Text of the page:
A new day and the beginning of a new piece. It really isn't necessary to use all of your techniques in one piece. Visual overload is generally caused by including too much and not having the design elements well integrated. So stay tuned and watch the selection of (3) elements and how they will "morph" and change over the next few days.
All I am showing you today is the selection of three materials that please me, but more importantly, they all have common denominators and yet they contrast with each other texturally. The most common denominator in selecting materials to use in a piece is the design element of color. My first thought as I was considering a new piece was to do one more that included handmade papers, but do it in such as way that artists who might still be struggling with laying down colors and textures would find "user friendly".
So after deciding on a piece of handmade paper, I looked through my "stash" of marbled papers and found this beautiful antique paper which has a lot of white (common denominator with the handmade paper), but also has some beautiful passages of grays and a tint of red/orange.
I also like to keep true to my vision of having transparency in my work so I looked through my "stash" of kiln formed glass pieces and found some with a darker value of the red/orange, plus a bit of black. So I have contained in the glass elements some darker values of the same colors in the marbled paper. And even though I will not use all three pieces of glass...I at least have some size and shape options by pulling out all three.
And so it goes in deciding the elements to combine in creating a mixed media piece. There will be more inclusions of other elements such as some possible old text pages, as well as some plain rice papers and perhaps some pastels.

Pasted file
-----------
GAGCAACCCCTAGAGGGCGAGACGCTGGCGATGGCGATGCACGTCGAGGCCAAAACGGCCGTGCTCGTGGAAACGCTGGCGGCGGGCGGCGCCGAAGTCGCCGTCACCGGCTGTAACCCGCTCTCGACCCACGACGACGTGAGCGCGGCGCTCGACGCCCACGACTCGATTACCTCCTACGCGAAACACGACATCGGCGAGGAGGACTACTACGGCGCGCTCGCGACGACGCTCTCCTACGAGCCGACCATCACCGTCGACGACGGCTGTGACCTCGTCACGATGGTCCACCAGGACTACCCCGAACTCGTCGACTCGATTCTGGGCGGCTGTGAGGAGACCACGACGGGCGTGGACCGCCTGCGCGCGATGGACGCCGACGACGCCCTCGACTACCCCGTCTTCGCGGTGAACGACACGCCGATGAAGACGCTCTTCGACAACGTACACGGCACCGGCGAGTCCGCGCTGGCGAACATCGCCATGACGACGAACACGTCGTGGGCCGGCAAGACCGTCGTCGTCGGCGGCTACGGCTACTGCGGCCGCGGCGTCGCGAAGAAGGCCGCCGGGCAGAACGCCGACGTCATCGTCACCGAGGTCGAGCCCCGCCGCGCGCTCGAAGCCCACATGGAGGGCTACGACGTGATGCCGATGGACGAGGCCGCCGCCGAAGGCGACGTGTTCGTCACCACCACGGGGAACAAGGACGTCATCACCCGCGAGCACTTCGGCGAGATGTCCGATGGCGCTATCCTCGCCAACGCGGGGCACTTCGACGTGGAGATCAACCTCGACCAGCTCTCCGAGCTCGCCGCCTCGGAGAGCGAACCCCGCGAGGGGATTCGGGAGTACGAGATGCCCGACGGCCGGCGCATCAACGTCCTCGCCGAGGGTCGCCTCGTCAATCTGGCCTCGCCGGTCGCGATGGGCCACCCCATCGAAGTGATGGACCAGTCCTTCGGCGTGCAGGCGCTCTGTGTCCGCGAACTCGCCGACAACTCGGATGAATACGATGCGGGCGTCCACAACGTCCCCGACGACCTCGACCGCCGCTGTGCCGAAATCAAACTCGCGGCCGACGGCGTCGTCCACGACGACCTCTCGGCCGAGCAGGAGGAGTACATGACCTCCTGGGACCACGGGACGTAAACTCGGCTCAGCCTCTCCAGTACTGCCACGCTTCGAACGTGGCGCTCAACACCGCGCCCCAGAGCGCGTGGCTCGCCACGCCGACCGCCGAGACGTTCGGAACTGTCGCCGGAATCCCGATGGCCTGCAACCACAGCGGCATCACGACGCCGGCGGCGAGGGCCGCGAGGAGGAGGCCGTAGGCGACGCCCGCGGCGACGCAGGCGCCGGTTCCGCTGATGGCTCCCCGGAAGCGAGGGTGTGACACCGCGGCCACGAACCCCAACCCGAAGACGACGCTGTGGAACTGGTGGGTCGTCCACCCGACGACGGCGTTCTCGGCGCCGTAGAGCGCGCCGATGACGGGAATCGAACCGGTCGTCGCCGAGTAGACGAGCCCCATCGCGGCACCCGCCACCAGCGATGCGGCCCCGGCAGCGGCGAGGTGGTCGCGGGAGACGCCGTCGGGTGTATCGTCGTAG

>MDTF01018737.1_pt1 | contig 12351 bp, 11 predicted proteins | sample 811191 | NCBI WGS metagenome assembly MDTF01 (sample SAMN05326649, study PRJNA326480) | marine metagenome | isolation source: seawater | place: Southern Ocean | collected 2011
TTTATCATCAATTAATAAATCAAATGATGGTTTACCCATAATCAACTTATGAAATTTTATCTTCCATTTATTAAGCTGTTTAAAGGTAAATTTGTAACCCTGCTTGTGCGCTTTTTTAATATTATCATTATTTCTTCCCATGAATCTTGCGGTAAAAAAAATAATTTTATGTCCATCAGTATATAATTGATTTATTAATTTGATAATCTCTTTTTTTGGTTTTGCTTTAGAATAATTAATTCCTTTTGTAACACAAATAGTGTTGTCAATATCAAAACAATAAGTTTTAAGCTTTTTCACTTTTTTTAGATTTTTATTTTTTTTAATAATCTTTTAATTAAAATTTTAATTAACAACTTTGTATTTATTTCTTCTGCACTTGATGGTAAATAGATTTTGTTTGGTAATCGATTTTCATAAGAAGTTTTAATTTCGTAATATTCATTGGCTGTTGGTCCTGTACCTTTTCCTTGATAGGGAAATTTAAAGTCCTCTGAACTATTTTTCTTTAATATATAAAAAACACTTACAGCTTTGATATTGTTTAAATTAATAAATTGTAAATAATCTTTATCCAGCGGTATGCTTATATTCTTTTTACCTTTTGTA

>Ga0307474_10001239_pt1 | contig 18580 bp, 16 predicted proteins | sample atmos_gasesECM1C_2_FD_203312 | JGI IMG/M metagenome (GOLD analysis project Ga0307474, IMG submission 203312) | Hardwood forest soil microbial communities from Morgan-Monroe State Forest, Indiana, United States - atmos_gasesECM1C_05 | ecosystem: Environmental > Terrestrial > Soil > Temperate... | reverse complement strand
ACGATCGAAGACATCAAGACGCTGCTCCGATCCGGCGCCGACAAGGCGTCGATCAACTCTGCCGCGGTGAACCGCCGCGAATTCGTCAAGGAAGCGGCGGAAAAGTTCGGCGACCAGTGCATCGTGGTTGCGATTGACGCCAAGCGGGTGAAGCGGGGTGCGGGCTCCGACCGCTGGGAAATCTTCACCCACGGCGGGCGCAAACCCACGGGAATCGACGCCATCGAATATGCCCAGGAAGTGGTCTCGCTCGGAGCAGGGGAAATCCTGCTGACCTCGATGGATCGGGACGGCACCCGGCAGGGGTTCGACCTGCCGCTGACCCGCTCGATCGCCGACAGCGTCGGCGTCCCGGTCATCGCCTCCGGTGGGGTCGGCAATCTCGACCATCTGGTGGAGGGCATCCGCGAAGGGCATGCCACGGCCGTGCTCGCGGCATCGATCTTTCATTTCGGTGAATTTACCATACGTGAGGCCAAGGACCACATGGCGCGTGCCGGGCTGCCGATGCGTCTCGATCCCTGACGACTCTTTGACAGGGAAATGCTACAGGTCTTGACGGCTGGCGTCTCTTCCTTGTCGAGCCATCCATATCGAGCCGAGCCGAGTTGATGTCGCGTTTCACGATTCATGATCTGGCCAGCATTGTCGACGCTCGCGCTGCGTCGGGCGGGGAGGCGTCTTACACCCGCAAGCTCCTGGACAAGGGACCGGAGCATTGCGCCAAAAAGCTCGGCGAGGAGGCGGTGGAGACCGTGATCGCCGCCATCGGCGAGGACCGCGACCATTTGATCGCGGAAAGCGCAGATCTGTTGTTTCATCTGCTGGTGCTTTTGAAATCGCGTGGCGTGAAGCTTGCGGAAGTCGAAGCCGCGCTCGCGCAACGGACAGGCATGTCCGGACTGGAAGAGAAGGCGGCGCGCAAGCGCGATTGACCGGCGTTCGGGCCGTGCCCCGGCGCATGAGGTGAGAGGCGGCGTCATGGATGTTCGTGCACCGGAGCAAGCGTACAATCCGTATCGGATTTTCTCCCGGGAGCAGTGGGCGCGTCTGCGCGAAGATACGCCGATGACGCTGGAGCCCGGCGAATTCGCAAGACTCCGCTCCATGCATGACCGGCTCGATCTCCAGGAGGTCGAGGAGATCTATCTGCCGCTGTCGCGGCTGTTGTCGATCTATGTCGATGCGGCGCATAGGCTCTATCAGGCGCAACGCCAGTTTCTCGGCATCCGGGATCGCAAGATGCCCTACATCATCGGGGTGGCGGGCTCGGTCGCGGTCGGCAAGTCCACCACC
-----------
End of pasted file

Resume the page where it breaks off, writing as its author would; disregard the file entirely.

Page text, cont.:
Today, I will decided whether or not to leave the marbled paper as a whole sheet cropped to fit a particular size gessobord panel or to tear it in strips and alternate between text pages and rice paper. Alternating horizontal bands of papers might give a more integrated look and also introduces the design elements of alternation and repetition which create rhythm in a piece of artwork.
The other option is to leave it in tact and cover up portions of the marbled paper with rice papers which will create different sized shapes, edges, and values which can also be adjusted with soft pastels. In either case, the next step will determine the support upon which the handmade paper will lay upon.
What I hope you can see through this commentary is that I am avoiding the most obvious choice which would be to adhere the marbled paper to the panel...followed by the handmade paper on top of that and then adhering the glass to the handmade paper.
There is nothing inherently wrong with this choice, but the piece can be infinitely more integrated and interesting by considering other choices. Keep reminding yourself that paintings and all types of artwork are make up of shapes. The way the space is divided to create those shapes is an eternal and exciting exploration and is part of the reason we do what we do. And there you have it...just a few more things to think about.